Marc Warren will draw on the memories of his thrilling victory two years ago for inspiration when he tees off in the Johnnie Walker Championship at Gleneagles this week.
The 28 year old Scot delighted the home crowds by beating Simon Wakefield in a play-off for the 2007 title, his second European Tour victory following his Scandinavian Masters win in 2006 en route to claiming the Sir Henry Cotton Rookie of the Year award the same year.
Since triumphing at Gleneagles his best finish in a European Tour event is tied fourth – at the KLM Open in August 2008 and at The 3 Irish Open in May this year. Although he had a disappointing defence of the title 12 months ago, Warren cannot wait to return to the scene of one of the highlights of his career.
“Winning on home soil’s always special, but more so because it was the Johnnie Walker Championship,” he said. “It was the first European Tour event I played as an amateur – I actually missed the US Amateur Championship to play at Gleneagles instead.
“The tournament very kindly gave me an invite to play for the next three years, when I was on the Challenge Tour, which was very good of them. So it’s always been a special event for me, and it was fantastic to repay them by becoming the first Scottish winner of the event.
“The whole crowd was really supportive of me, particularly in the play-off. It was great to soak up the atmosphere, and it really spurred me on. It was a great feeling, definitely one of the best days of my life.
“We had a great celebration back at my mum and dad’s place afterwards. They came along to watch me along with a few friends, which made it even more special. So I’m really looking forward to going back there.”
This will be the 11th edition of the event at Gleneagles and Warren is not the only one to hold the course in high regard, with its spectacular scenery among the rolling Perthshire hills and valleys.
He added: “I was talking to my playing partners in the KLM Open last week (Jean-François Lucquin and Jean-Baptiste Gonnet), and they were both saying how much they enjoy playing Gleneagles. That’s high praise, considering the quality of courses we play out here on Tour.
“I’ve already had loads of requests for tickets, so hopefully I can keep everyone happy and I’ll have some great support again. It should be a top week.”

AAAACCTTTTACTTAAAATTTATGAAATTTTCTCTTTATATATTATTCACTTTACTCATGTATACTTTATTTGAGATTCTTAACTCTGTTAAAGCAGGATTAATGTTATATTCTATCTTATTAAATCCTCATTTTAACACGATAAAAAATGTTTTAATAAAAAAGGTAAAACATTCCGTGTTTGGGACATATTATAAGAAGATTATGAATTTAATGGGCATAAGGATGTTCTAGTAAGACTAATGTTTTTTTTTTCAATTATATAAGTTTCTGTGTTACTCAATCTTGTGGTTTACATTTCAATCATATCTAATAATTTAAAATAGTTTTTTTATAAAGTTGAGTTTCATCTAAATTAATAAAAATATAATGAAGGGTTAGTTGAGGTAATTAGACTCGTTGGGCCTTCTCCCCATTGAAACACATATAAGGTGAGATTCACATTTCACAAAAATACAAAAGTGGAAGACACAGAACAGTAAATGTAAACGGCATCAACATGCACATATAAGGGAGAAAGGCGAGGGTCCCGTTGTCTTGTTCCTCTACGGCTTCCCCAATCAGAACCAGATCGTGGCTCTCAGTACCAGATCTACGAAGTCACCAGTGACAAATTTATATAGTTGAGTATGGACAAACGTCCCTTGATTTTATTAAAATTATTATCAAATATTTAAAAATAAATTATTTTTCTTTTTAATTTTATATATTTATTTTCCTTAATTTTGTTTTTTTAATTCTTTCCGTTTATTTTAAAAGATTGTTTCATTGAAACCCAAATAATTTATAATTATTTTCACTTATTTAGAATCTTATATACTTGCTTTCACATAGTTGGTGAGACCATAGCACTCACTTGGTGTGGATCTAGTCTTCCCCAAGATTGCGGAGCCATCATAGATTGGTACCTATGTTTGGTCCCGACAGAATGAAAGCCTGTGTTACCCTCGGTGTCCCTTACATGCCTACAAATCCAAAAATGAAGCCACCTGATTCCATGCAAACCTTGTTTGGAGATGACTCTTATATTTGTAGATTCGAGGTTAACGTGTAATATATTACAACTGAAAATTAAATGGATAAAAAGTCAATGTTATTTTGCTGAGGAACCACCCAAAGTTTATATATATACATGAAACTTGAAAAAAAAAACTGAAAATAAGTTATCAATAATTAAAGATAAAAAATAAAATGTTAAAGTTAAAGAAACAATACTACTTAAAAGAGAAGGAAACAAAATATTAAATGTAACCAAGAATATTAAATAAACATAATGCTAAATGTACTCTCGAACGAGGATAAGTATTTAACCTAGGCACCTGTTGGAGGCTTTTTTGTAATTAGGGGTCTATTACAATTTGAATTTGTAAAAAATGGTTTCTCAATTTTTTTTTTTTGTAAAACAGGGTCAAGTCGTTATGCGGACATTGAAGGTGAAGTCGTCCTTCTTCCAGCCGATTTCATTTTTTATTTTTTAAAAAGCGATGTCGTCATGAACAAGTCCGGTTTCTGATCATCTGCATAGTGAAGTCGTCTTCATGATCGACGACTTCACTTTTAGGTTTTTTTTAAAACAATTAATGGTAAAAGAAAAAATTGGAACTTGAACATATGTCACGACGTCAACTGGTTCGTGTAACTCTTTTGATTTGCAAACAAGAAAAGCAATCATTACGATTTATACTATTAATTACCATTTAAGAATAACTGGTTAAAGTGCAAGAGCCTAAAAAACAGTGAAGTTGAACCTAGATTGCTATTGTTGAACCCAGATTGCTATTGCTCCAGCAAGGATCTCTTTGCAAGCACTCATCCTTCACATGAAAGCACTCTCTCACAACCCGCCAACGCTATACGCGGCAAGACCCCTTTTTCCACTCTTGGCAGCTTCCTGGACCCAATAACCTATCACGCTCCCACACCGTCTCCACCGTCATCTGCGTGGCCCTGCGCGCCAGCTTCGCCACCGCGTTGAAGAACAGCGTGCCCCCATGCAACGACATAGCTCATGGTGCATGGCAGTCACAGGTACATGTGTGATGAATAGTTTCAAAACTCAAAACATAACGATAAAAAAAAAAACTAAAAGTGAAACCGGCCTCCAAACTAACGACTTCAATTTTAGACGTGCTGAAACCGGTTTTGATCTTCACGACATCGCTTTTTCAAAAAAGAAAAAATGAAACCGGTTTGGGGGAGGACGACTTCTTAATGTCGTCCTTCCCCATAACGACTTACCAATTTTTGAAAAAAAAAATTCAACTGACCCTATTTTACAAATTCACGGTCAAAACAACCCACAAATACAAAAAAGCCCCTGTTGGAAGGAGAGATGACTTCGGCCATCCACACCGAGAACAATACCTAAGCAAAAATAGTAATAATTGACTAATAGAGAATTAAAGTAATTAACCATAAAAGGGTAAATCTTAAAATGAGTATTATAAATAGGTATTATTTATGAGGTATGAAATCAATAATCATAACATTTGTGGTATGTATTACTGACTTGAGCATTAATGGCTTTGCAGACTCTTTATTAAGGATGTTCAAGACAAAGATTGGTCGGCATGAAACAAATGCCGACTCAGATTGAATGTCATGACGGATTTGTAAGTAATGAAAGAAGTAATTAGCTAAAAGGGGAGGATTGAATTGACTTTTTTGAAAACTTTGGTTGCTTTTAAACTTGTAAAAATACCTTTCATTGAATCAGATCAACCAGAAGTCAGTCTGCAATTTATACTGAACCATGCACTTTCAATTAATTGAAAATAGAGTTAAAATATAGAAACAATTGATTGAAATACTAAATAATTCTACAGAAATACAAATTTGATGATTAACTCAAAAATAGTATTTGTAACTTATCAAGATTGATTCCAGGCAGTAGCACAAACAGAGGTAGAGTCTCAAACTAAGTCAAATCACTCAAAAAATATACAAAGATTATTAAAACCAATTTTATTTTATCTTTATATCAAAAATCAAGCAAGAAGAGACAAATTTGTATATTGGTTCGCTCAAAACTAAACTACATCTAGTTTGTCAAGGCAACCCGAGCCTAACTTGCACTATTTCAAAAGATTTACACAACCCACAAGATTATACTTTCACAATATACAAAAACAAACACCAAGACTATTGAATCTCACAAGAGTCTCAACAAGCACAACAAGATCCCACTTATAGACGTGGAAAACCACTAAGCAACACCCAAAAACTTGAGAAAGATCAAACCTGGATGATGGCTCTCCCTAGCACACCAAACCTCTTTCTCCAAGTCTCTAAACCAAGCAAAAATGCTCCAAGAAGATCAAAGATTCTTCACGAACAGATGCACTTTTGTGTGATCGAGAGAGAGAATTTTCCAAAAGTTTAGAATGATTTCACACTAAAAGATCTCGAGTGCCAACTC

Grégory Havret of France will defend the title on the PGA Centenary Course, joining past winners Emanuele Canonica of Italy and Miles Tunnicliff of England. Spaniard José Maria Olazábal, Paul McGinley, David Howell and European Ryder Cup Captain Colin Montgomerie will also take their places in a competitive field battling for the winner’s cheque of £233,330 from an overall prize fund of £1,400,000.
Montgomerie, a long-time supporter of the tournament since its inception in 1999, is once again the Championship Chairman. The 46 year old has twice finished fourth in the event, in 2003 and 2006, and said: “The Johnnie Walker Championship at Gleneagles is one of my favourite events in the year, not least because it allows me to play here near my new home in Perthshire.
“The galleries here are very special and probably the most knowledgeable in the world. As players, we always agree that it’s great to have that support.”
Graeme Marchbank, Head of Corporate Sponsorship Diageo, said: “We are delighted to once again have Colin Montgomerie as our Championship Chairman. His commitment to the event and presence each year definitely adds to the stature of the tournament.
“As we reflect on the first ten years, we are extremely proud of our list of Champions, many of whom return year after year hoping to lift the trophy once again. We know the players and their families love coming to Gleneagles and enjoy the welcome they get from the Scottish crowds.”
As part of the ongoing development of the course ahead of the tournament and in the build-up to The 2014 Ryder Cup at Gleneagles, changes have been made to the 12th hole.
“The hole’s defence is the green; its armoury includes a small tree to the left, bunkers on both sides and the pronounced ridge through the middle,” explained David Williams, European Tour Tournament Director. “It is now ultimately a tougher challenge, placing a premium on accuracy.”